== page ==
Medical School Scholarship Fund Named in Honor of IvaDean Lair-Adolph
Published May 2003
Generations of medical students at UC have one thing in
common, a woman who has worked in the Dean's Office for over 40 years
making sure "her kids" were taken care of as they studied to become
physicians. IvaDean Lair-Adolph is now an assistant dean in the College
of Medicine, but students still go to her office to raid the cookie jar
between classes. They still go to IvaDean when they need to change
their clerkship schedules. They still rely on IvaDean when they apply
for residency or want to make sure they will complete their graduation
requirements on time. Most importantly, students still turn to IvaDean
when they need advice or just a friend to listen to their concerns.
About the only thing IvaDean hasn't been able to do for thousands of
medical students is pay their tuition. But that may soon change.
Prompted by students in the Class of 2003, who decided
to use their class gift to start a scholarship fund in honor of
IvaDean, the College has instituted the lvaDean Medical Stu-dent
Scholarship Fund as a major fund-raising activity.
"Our goal is to raise $100,000 a year for the next five
years," says Dr. Laura Wexler, associate dean of Student Affairs and
Admissions. Scholarships for medical students have become an essential
part of maintaining the prestige and mission of the College of
Medicine. To attract applications from the best students in Ohio and
out of state, UC faces competition from other medical schools and must
keep the debt level of its graduates manageable.
Dr. Wexler adds, "A key to attracting and retaining
academically and personally outstanding students is to be able to offer
scholarship aid. The recruitment of superior students is as important
as the recruitment of superior faculty. In recent years, we have not
kept pace with the other schools in Ohio in the number and size of the
scholarships we can offer. We hope this scholarship fund in honor of
IvaDean will change that."
The College of Medicine wants to maintain its
competitive edge. It also wants to assist students with the increasing
challenge of financing a medical education. The mountain of debt (the
average debt of graduates reached $100,000 in 2002) facing medical
students can be overwhelming and may make some hesitant to enter fields
that require long residencies or to pursue fellowship training. This is
a loss for the students and for society. "We want our students to have
the full range of opportunities in medicine available to them," says
William Martin II, MD, dean of the College of Medicine,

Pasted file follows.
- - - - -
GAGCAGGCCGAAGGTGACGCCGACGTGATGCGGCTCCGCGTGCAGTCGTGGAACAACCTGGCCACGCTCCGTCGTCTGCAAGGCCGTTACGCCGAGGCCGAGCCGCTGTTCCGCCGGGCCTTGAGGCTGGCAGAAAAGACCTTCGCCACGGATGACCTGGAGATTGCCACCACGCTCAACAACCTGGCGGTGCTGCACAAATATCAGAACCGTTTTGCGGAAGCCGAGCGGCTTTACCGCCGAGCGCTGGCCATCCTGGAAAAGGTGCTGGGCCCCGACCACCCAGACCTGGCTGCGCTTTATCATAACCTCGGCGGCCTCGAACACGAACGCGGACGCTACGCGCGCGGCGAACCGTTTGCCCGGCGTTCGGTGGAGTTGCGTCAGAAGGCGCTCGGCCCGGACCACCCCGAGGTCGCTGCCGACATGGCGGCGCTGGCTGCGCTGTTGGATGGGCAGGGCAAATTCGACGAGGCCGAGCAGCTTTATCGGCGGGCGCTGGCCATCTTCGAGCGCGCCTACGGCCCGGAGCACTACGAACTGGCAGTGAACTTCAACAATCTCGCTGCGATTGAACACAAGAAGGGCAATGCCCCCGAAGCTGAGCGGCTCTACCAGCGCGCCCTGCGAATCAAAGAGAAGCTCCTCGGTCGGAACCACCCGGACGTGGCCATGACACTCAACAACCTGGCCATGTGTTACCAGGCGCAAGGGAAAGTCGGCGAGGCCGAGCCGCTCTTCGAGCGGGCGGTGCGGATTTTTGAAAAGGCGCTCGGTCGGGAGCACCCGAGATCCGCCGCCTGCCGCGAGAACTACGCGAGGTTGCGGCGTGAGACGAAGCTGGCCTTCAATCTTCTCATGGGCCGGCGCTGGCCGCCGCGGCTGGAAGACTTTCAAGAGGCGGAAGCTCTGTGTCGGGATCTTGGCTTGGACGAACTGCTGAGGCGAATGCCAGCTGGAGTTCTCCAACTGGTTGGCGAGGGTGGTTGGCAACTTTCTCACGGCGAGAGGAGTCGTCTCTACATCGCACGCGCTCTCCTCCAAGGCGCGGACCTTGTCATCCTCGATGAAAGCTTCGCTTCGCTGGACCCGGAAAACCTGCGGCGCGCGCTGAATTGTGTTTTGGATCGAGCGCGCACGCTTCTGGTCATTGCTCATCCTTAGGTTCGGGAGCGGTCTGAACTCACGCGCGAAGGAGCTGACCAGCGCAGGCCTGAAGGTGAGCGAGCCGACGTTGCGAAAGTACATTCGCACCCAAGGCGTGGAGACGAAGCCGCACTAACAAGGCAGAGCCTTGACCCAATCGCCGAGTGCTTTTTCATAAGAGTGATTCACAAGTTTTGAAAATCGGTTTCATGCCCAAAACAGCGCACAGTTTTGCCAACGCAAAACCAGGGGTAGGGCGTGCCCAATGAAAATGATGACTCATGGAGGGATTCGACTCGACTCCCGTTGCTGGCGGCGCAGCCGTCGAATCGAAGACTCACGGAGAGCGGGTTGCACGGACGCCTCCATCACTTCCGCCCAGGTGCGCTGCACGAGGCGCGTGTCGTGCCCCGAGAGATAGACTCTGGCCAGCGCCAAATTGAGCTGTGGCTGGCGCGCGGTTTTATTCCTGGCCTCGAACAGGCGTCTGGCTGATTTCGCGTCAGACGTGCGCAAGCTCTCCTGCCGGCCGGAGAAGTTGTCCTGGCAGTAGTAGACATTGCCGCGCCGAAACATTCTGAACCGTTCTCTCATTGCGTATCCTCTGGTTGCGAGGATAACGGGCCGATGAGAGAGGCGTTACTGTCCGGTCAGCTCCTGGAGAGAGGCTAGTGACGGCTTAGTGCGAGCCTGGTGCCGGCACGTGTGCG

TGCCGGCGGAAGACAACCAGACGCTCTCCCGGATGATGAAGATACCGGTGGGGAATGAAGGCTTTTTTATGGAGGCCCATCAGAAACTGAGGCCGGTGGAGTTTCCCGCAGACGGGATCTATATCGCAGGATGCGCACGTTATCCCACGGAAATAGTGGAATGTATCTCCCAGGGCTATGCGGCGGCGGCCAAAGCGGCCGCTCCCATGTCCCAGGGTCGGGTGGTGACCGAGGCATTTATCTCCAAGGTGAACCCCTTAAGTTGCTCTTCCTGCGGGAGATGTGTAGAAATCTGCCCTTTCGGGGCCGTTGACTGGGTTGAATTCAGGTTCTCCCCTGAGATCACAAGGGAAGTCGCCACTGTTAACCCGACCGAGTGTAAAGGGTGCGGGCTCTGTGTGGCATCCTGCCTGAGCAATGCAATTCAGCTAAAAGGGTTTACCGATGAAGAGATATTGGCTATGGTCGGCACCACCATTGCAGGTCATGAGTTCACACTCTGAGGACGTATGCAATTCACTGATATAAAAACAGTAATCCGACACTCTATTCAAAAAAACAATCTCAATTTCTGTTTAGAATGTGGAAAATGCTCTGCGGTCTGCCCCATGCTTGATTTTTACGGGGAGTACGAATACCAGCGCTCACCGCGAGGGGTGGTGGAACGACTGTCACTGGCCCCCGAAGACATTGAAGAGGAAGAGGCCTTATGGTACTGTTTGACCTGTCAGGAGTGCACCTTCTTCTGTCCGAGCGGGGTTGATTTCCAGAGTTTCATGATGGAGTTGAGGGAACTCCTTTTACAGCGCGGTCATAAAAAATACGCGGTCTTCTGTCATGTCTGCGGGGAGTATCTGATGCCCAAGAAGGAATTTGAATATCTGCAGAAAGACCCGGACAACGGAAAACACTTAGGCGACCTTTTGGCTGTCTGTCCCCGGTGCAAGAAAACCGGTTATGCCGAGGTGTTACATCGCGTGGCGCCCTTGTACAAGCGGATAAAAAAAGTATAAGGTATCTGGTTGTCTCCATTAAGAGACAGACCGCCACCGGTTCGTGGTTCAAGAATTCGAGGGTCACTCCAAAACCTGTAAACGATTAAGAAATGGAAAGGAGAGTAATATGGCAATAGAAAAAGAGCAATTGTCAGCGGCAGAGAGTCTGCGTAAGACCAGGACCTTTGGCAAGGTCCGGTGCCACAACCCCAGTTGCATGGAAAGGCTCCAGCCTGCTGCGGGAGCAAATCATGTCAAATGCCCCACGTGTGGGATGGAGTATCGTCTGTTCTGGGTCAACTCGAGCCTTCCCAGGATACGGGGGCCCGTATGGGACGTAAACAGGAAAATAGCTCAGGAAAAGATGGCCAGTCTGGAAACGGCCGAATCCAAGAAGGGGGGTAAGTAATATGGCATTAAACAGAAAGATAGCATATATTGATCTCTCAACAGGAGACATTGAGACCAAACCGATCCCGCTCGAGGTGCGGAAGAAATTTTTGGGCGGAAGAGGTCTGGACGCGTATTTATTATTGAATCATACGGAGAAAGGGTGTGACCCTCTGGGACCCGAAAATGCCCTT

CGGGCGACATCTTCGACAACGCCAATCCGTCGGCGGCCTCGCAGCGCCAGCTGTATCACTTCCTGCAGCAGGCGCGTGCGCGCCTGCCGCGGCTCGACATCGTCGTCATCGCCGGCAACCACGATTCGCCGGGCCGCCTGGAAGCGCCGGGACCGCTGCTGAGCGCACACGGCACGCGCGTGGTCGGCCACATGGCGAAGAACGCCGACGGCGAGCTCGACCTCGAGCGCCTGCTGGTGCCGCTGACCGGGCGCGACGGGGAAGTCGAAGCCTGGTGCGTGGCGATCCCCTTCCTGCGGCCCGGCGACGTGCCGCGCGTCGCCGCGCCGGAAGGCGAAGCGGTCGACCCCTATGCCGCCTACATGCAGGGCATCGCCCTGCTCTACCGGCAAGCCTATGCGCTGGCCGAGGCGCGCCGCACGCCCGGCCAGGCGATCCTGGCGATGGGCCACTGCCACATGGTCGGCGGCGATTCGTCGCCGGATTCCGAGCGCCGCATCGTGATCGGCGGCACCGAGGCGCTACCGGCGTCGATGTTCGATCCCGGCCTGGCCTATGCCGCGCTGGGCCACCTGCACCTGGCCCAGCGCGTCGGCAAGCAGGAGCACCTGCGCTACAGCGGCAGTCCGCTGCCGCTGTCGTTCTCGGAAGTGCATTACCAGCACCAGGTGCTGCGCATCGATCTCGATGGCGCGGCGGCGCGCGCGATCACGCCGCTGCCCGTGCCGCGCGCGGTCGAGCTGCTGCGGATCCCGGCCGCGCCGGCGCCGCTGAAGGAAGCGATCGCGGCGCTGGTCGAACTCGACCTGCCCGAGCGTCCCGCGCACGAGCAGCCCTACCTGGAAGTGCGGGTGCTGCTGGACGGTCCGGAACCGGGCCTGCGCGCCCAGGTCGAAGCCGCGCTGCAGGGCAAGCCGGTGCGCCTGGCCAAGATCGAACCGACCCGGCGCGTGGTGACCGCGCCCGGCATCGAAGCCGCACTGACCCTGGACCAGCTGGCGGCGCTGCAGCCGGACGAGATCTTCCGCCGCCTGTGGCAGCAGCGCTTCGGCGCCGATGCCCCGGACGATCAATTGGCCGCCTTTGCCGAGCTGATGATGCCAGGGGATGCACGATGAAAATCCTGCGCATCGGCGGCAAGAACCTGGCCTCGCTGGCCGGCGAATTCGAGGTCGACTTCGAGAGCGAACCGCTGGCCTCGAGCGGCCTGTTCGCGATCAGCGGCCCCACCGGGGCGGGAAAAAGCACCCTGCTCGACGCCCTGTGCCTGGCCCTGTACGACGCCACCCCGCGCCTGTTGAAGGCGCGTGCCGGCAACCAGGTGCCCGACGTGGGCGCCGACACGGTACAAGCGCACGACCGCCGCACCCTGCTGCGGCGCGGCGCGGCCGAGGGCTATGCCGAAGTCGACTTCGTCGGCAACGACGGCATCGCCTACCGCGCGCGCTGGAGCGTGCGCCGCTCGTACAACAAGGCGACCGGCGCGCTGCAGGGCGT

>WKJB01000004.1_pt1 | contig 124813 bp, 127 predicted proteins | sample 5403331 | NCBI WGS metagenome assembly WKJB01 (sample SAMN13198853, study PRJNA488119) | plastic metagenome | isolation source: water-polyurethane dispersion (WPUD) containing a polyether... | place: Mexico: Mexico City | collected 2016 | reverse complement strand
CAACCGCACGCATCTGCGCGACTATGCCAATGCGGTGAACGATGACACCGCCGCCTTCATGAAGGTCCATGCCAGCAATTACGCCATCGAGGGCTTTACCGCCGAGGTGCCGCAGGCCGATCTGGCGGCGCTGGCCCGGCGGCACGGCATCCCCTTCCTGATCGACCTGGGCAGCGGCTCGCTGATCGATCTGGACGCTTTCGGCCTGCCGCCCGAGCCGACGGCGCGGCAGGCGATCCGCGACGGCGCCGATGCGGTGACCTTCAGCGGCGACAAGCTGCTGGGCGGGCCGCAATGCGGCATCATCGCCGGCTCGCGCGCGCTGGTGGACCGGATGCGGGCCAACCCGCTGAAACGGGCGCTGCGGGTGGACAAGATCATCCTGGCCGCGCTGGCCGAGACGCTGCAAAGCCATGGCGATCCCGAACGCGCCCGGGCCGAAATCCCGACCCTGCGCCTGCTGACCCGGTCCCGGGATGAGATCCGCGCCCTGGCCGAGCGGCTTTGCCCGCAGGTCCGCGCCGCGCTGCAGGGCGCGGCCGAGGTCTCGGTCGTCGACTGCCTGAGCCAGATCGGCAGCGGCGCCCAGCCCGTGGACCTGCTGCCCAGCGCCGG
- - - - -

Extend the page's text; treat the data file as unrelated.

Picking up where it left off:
agrees. "One of my top priorities is to recruit highly motivated,
academically gifted students to the College of Medicine," says Dr.
Martin. "We want a student body that can take full advantage of the
outstanding clinical and research training available here and become
leaders in their fields."
When students in this year's senior class started
thinking about their class gift, IvaDean came quickly to mind. "She is
the person who has contribut-ed the most to making medical school
bearable for us!" wrote Jen Ernst and Bill Knight, co-chairs of the
class. After discussion with Dr. Wexler, they realized a scholarship
named in honor of IvaDean was the perfect way to thank her for support
of medical students.
IvaDean began working in the Dean's Office immediately
after graduating from high school. She started her career processing
admission applications. Over time she assumed more responsibilities,
eventually becoming the registrar as well as handling financial aid and
planning graduation. As the complexity of Student Affairs increased,
more people joined the Dean's Office staff, but lvaDean has retained
her essential function as "the person to go to" whenever students need
help. She has seen over 6,000 students grad-uate, and remembers most by
IvaDean's contributions to the operation of the College
of Medicine were recognized in 1994 when she was named assistant dean
of Student Affairs and Medical Records. She has had a profound
influence on medical students as an advisor, advocate, and confidant.
She has shared many special moments, including marriages and
childbirths, in the lives of her students. And, of course, she is
always present to help them celebrate their achievements at Match Day
and graduation. While lvaDean has found great personal happiness in her
marriage to Dr. Robert Adolph, former chief of cardiology and emeritus
professor of medicine, she is not ready to join him in retirement. She
still gets to her office every day at 7 a.m., and seldom leaves before
6 p.m. Indeed, IvaDean says she expects to be "bronzed in my desk
Ever the advocate of the College of Medicine, IvaDean
adds, "We want our grads to remember us with a warm fuzzy feeling
because if they feel that way, they will certainly encourage their
children to think about attending the UC College of Medicine." The
IvaDean Medical Student Scholarship Fund provides a fitting opportunity
for every graduate who has been helped by this amazing woman to thank
her and to help ensure a strong future for the College of Medicine.